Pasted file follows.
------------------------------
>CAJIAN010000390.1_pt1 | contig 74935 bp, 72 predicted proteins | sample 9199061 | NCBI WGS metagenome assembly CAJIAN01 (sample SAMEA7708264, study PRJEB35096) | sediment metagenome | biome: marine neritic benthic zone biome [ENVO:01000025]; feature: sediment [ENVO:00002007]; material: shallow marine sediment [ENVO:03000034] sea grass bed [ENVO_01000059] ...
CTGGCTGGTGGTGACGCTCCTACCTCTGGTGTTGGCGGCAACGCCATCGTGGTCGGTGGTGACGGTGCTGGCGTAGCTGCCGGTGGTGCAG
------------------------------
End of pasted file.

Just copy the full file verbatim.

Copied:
>CAJIAN010000390.1_pt1 | contig 74935 bp, 72 predicted proteins | sample 9199061 | NCBI WGS metagenome assembly CAJIAN01 (sample SAMEA7708264, study PRJEB35096) | sediment metagenome | biome: marine neritic benthic zone biome [ENVO:01000025]; feature: sediment [ENVO:00002007]; material: shallow marine sediment [ENVO:03000034] sea grass bed [ENVO_01000059] ...
CTGGCTGGTGGTGACGCTCCTACCTCTGGTGTTGGCGGCAACGCCATCGTGGTCGGTGGTGACGGTGCTGGCGTAGCTGCCGGTGGTGCAG